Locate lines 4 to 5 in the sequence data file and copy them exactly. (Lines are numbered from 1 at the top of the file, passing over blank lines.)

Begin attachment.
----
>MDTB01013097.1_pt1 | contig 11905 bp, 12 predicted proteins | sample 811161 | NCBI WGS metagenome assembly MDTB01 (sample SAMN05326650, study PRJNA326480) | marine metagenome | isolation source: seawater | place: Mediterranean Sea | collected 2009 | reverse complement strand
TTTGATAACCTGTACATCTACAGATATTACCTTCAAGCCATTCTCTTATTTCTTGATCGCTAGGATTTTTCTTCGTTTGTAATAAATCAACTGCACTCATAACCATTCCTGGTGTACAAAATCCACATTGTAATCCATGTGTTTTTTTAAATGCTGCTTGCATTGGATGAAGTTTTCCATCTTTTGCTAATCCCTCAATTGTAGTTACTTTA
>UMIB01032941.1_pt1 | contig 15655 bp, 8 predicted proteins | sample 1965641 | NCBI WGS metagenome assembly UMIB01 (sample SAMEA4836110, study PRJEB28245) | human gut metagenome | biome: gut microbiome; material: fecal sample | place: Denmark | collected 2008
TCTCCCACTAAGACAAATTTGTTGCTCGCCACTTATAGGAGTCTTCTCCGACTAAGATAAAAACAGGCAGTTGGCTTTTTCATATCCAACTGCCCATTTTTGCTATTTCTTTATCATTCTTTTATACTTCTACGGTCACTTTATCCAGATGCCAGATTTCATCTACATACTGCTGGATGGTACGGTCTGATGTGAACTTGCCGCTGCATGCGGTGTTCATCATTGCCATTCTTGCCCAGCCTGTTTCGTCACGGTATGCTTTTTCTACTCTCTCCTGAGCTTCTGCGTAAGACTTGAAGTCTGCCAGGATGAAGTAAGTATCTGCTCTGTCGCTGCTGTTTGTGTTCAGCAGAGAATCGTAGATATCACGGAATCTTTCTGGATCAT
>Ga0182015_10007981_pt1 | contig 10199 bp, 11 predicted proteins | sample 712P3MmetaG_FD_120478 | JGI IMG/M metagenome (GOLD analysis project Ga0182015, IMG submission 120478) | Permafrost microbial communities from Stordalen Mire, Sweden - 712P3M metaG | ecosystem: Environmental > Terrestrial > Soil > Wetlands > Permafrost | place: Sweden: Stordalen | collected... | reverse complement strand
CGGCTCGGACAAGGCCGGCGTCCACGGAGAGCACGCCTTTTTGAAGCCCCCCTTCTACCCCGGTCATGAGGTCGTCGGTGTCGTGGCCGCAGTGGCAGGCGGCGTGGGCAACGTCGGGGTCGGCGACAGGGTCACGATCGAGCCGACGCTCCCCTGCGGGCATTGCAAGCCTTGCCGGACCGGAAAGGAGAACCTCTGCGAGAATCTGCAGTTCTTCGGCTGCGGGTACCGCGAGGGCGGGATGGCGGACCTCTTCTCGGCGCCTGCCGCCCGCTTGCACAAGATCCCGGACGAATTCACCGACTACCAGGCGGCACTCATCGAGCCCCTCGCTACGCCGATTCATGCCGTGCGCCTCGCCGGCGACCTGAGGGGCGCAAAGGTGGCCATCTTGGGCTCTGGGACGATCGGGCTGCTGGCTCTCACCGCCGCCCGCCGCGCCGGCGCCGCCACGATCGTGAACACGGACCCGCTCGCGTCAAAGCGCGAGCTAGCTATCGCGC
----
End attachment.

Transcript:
TCTCCCACTAAGACAAATTTGTTGCTCGCCACTTATAGGAGTCTTCTCCGACTAAGATAAAAACAGGCAGTTGGCTTTTTCATATCCAACTGCCCATTTTTGCTATTTCTTTATCATTCTTTTATACTTCTACGGTCACTTTATCCAGATGCCAGATTTCATCTACATACTGCTGGATGGTACGGTCTGATGTGAACTTGCCGCTGCATGCGGTGTTCATCATTGCCATTCTTGCCCAGCCTGTTTCGTCACGGTATGCTTTTTCTACTCTCTCCTGAGCTTCTGCGTAAGACTTGAAGTCTGCCAGGATGAAGTAAGTATCTGCTCTGTCGCTGCTGTTTGTGTTCAGCAGAGAATCGTAGATATCACGGAATCTTTCTGGATCAT
>Ga0182015_10007981_pt1 | contig 10199 bp, 11 predicted proteins | sample 712P3MmetaG_FD_120478 | JGI IMG/M metagenome (GOLD analysis project Ga0182015, IMG submission 120478) | Permafrost microbial communities from Stordalen Mire, Sweden - 712P3M metaG | ecosystem: Environmental > Terrestrial > Soil > Wetlands > Permafrost | place: Sweden: Stordalen | collected... | reverse complement strand